After things have settled down, re-enter the field, have the kicker place the ball on the penalty spot, don’t you do it. Tell the kicker not to kick the ball until you signal them to do so. Ask the goalkeeper to tell you when they are ready and then make a clear signal for the kick.

Recognizing Key Players

This could be one of the most neglected areas in soccer refereeing at all levels. Be aware of the key players. Don’t let those key players be unduly intimidated. You must recognize when a single player is being continually fouled. At the college levels, players will “line-up” to foul a key player in order not to make it seem like persistent infringement by one player. This type of persistent infringement is more difficult to identify than one player doing all the fouling. If you allow this to go on without taking serious disciplinary action one of three things will happen:

  • The player will be fouled until he/she is too hurt to go on and has to be substituted (like what the Nigerians did to Mia Hamm in the ’99 Women’s World Cup).
  • The player will take things into his own hands (as Diego Maradona did in the ’90 World Cup after 19 of the total 26 fouls were against him) and get himself/herself ejected for retaliation.
  • The player will just quit being effective and will be substituted.

All of these actions are very effective in eliminating a team’s best players. As you can see by the examples, it can happen even when you have the best referees in the world doing the game.

Managing the Wall

This can sometimes be a real problem area in a game and, if not handled in a proper manner, can lead to a caution or ejection. When a foul happens anywhere within 25 yards of the goal, the offended team may want to take a quick free kick. This is allowed, but remember that a quick free kick still does not allow defenders to intentionally interfere if they are within 10 yards of the kick.

As referees we are bound to make sure “all opponents are at least 10 yards from the ball”, on all free kicks. One technique is that if the quick free kick has not been taken before you get to the spot of the foul then you should make the attackers wait until you have moved the defenders back the proper 10 yards. After making sure the attackers will not take the free kick before you have given a signal to do so, back away from the ball 10 yards and set the wall. Tell the defenders that the attacker will not take the kick until you signal. If the defenders question the 10-yard spot, ask them if they did not just see you step it off as you backed away from the ball. That usually stops the questioning.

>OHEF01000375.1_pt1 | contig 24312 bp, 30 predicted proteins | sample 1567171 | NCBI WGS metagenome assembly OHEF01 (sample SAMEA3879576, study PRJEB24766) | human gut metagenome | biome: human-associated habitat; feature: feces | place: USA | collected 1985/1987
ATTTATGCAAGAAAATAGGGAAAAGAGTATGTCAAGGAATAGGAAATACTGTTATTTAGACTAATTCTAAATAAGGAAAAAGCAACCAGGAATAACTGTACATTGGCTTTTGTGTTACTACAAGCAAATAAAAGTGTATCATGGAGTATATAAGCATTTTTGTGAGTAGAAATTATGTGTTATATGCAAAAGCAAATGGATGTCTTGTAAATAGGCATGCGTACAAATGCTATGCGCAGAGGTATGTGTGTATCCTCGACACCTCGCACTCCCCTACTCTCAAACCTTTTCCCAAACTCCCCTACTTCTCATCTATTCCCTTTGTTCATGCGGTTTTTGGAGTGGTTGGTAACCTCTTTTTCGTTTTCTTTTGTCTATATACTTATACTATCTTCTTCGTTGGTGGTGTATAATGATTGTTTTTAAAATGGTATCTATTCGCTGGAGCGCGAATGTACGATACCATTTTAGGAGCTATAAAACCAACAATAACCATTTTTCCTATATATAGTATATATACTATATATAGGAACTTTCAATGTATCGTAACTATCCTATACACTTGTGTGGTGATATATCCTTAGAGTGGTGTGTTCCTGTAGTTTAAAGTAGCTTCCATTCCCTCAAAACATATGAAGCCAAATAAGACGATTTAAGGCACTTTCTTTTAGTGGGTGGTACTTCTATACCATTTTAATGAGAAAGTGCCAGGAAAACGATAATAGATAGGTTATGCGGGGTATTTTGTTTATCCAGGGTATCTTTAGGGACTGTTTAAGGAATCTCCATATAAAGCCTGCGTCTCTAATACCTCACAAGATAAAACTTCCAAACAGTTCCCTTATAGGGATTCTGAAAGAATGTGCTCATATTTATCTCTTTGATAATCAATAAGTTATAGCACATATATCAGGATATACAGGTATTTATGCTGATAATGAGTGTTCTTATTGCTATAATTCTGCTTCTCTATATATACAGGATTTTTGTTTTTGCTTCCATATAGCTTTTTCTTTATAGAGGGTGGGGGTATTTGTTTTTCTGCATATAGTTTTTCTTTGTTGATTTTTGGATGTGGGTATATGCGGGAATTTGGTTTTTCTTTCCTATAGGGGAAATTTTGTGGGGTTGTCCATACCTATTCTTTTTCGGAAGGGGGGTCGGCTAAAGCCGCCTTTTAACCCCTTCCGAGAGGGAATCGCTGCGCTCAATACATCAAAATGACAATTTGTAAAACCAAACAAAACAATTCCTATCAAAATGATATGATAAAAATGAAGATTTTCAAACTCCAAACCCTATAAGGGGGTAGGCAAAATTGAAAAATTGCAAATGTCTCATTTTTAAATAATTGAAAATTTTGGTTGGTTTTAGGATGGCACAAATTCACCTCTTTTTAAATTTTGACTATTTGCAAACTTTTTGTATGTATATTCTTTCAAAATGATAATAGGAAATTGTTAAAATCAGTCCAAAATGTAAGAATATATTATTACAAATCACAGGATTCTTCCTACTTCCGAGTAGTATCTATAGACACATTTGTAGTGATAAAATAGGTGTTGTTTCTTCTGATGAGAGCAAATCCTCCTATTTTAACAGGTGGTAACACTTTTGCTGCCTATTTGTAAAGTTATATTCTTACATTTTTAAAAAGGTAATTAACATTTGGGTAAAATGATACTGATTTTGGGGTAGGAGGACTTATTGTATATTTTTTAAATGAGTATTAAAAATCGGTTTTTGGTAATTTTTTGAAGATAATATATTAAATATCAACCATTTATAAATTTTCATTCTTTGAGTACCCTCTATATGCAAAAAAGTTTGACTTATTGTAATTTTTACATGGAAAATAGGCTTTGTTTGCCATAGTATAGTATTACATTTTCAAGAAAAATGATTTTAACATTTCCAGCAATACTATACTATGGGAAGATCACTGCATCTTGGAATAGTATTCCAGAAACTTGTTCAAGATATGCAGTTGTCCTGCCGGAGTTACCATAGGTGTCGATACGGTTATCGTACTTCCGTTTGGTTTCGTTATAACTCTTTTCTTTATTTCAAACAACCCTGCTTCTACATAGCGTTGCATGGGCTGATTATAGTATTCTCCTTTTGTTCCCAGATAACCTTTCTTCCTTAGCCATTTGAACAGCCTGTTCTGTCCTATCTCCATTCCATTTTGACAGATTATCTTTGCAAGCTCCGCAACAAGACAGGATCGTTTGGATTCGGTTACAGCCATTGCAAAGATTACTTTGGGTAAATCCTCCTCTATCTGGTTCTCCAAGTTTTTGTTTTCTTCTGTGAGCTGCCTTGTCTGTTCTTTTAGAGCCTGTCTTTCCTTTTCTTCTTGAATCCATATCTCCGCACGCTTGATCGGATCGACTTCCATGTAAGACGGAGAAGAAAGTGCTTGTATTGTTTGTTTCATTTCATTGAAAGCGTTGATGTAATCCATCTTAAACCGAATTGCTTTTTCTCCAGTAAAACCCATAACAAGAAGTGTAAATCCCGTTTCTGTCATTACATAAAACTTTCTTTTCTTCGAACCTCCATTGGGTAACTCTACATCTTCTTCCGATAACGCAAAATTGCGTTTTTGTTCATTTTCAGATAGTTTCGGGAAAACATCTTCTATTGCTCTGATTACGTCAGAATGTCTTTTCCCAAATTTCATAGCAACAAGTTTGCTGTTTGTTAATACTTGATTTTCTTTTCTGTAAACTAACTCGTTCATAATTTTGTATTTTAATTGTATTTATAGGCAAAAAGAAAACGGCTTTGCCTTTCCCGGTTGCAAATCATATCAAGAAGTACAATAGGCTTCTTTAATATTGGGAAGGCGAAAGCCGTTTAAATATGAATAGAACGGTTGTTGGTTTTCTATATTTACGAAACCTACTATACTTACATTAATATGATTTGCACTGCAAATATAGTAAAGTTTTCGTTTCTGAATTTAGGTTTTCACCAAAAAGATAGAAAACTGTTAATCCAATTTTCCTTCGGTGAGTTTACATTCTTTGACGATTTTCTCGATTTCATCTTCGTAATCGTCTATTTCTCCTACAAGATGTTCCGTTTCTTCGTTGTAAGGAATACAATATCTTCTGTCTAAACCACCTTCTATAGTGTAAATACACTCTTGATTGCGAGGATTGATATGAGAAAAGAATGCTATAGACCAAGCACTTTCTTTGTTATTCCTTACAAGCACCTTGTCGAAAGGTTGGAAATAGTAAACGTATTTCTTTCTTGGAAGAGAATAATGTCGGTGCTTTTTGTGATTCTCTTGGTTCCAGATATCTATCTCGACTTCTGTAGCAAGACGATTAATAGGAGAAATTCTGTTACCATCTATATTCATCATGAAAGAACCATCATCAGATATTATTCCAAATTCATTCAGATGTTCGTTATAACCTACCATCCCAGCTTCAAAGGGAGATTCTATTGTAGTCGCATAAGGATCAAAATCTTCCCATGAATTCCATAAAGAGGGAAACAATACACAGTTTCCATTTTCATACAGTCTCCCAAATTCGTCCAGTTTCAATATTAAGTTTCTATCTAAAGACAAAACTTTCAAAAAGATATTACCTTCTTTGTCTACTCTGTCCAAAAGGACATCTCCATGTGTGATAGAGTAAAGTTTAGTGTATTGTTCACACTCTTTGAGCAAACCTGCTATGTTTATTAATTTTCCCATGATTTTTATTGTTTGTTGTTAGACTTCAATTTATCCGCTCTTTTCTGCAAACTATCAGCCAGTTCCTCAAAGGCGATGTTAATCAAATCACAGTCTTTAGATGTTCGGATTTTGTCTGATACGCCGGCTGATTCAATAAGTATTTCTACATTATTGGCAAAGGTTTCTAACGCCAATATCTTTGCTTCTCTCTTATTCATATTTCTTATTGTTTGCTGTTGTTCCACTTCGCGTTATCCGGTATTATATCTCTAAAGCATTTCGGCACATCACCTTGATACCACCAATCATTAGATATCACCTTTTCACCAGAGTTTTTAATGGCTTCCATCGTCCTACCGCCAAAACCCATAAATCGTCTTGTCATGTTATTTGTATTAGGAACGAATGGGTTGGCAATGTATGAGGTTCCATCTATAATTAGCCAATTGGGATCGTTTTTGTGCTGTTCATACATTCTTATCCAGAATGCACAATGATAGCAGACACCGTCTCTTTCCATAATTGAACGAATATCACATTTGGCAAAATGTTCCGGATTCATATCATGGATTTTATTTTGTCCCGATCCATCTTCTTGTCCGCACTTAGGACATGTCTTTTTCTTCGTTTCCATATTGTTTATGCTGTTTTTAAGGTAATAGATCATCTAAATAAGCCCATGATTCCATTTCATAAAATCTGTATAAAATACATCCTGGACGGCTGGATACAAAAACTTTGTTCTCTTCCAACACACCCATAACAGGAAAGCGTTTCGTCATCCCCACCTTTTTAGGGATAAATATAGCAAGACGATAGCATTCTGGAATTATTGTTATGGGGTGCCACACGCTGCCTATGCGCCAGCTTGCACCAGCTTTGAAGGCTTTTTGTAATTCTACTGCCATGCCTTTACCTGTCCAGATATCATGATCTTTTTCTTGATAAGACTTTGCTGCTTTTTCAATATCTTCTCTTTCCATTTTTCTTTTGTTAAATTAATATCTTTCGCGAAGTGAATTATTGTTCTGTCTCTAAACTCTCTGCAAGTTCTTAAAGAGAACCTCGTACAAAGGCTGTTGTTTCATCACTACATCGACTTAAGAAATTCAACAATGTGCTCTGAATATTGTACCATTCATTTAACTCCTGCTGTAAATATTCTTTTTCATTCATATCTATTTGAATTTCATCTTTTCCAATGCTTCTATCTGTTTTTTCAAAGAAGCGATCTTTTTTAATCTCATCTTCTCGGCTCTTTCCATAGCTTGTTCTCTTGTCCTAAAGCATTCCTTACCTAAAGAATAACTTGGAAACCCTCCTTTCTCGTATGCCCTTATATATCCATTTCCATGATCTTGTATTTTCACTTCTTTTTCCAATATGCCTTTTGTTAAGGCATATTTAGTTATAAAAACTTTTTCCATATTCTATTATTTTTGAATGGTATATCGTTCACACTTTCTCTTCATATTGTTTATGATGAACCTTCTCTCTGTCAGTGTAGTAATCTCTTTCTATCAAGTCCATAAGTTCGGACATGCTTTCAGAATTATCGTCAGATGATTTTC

Another easy way to set the wall at 10 yards is to have your lead assistant move down the line 10 yards from where the ball is as you deal with the players. Then simply move the defending wall to line up with your assistant and wait for the assistant to get back into position and then take up an intelligent position before signaling for the restart.

Excessive Criticism

On many occasions coaches and teammates criticize a player to the point of causing him to take out his frustrations on an opponent. This can lead to a caution or ejection. Opponents and even fans will harass a player in order to get him off his game. A perceptive referee who deals with the offending coaches or players, and also has a word with the harassed player about not letting others forcing him to do something that could cause him to get ejected can prevent a bad situation.

Harassing the Goalkeeper

No other player on the field is better protected by his teammates then the goalkeeper. This means that when an opponent harasses the goalkeeper, there is trouble brewing. Goalkeeper harassment comes in a number of different forms. Not allowing goalkeeper to freely clear the ball when the he has it in his hands can be dealt with by telling the opponent not to delay the ball from being put back in play. Worst case; give a caution to the opponent for delaying the game.

Another harassing tactic is running into the goalkeeper after he has the ball, the attacker claiming, of course, he could not stop. This could be nothing more then putting their hands on the keeper or brushing him as they run by. If this type of action is not dealt with early and firmly by the referee, the goalkeeper could perceive that he needs to protect himself and could do something that would cause a penalty kick and/or being ejected.


I am sure you can think of more dangerous situations that have happened to you, but as you can see, preventive refereeing is recognizing these situations that can lead to problems and dealing with them early and firmly. Not all referee personalities allow us to do the same things to control a game. Apply what works for you and be aware of impending problem situations at all times.